The grammar textbook Carscallen produced was widely used for many years throughout eastern Kenya, but his authorship of it is largely forgotten. It was later retitled, ''Dho-Luo for Beginners'', and republished in 1936. In addition to the grammar text, Carscallen compiled an extensive dictionary of "Kavirondo" (Dholuo) and English, which is housed at the School of Oriental and African Studies, University of London, UK. Neither of these works has been superseded, only updated, with new revised versions of the linguistic foundation that Carscallen established in 1910.



Dholuo has two sets of five vowels, distinguished by the feature ATR/nowiki> which is carried primarily on the first formant. While ATR is phonemic in the language, various phonological vowel harmony processes play a major role and can change the ATR of the vowel at output. A current change in certain dialects of Dholuo is that certain pronouns seem to be losing the ATR contrast and instead use ATRin free variance.


In the table of consonants below, orthographic symbols are included between angle brackets following the IPA symbols. Note especially the following: the use of for , common in African orthographies; , are plosives, not fricatives as in Swahili spelling (but phoneme can fricativize intervocalically).

Phonological characteristics

Dholuo is a tonal language. There is both lexical tone and grammatical tone, e.g. in the formation of passive verbs. It has vowel harmony by ATR status: the vowels in a noncompound word must be either all ATRor all ATR The ATR-harmony requirement extends to the semivowels , . Vowel length is contrastive.


Dholuo is notable for its complex phonological alternations, which are used, among other things, in distinguishing inalienable possession from alienable. The first example is a case of alienable possession, as the bone is not part of the dog. :chogo guok (chok guok) :bone dog :'the dog's bone' (which it is eating) The following is however an example of inalienable possession, the bone being part of the cow: :chok dhiang' :bone (construct state) cow :'a cow bone'Tucker A. N. ''A Grammar of Kenya Luo (Dholuo)''. 1994:198.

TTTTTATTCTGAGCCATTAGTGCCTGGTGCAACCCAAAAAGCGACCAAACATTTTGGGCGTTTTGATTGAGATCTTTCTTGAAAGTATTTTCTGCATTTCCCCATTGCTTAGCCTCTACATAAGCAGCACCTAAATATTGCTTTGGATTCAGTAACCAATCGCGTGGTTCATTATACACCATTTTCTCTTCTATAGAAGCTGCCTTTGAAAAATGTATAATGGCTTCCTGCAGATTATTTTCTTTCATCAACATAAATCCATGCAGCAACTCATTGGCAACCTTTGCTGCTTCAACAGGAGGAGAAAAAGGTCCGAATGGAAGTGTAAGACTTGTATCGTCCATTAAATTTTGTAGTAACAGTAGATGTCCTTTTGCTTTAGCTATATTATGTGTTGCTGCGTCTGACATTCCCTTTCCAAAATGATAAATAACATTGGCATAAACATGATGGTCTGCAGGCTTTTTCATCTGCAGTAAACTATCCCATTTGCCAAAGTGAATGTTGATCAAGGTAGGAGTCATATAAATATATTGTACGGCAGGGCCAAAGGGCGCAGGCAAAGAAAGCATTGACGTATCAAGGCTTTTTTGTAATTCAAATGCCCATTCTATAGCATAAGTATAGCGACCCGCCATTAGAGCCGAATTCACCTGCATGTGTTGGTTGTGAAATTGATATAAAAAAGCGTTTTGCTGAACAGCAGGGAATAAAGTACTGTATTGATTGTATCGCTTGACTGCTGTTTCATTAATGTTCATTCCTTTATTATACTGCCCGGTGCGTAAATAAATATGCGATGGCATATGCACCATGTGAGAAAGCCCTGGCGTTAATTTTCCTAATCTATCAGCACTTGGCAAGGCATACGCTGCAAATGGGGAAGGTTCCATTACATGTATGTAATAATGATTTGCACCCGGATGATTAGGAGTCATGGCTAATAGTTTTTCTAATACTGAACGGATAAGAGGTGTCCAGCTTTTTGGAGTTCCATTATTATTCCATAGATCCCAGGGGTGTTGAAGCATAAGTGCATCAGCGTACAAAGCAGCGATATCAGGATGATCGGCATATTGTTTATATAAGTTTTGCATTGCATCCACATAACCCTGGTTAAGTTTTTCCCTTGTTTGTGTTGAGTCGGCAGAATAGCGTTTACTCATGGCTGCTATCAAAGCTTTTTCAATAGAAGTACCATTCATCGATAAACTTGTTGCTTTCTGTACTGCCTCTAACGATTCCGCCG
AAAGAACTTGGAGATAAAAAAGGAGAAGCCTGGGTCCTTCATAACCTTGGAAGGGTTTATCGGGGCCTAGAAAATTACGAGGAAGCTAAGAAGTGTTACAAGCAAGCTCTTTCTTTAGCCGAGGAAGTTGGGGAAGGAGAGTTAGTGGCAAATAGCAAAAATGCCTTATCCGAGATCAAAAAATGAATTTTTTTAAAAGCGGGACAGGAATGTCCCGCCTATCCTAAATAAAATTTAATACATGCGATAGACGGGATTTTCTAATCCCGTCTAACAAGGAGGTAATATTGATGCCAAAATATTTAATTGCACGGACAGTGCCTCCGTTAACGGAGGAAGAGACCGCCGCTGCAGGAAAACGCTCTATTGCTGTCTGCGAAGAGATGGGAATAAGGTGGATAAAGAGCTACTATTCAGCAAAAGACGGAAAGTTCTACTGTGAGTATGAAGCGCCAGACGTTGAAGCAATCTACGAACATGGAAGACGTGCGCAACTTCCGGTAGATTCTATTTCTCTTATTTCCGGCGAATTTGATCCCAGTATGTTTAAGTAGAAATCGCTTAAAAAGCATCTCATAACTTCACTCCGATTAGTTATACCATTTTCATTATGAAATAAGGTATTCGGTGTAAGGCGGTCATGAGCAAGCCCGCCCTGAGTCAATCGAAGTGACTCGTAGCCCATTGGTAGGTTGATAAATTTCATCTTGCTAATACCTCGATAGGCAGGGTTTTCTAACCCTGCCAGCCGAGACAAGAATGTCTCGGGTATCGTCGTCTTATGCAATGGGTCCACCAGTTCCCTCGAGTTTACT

Sample phrases



*Gregersen, E. (1961). ''Luo: A grammar''. Dissertation: Yale University. *Stafford, R. L. (1965). ''An elementary Luo grammar with vocabularies''. Nairobi: Oxford University Press. *Omondi, Lucia Ndong'a (1982). ''The major syntactic structures of Dholuo.'' Berlin: Dietrich Reimer. *Tucker, A. N. (ed. by Chet A. Creider) (1994). ''A grammar of Kenya Luo (Dholuo).'' 2 vols. Köln: Rüdiger Köppe Verlag. *Okoth Okombo, D. (1997). ''A Functional Grammar of Dholuo.'' Köln: Rüdiger Köppe Verlag. *Odaga, Asenath Bole (1997). ''English-Dholuo dictionary.'' Lake Publishers & Enterprises, Kisumu. . *Odhiambo, Reenish Acieng' and Aagard-Hansen, Jens (1998). ''Dholuo course book.'' Nairobi. *Capen, Carole Jamieson. 1998. ''Bilingual Dholuo-English dictionary, Kenya''. Tucson (Arizona): self-published. Kurasa ix, 322. [] https://www.webonary.org/dholuo/

External links

Luo phrases and basicsA Handbook of the Kavirondo Language (1920)
– one of the earliest books on Dholuo {{DEFAULTSORT:Luo Language Category:Languages of Kenya Category:Luo languages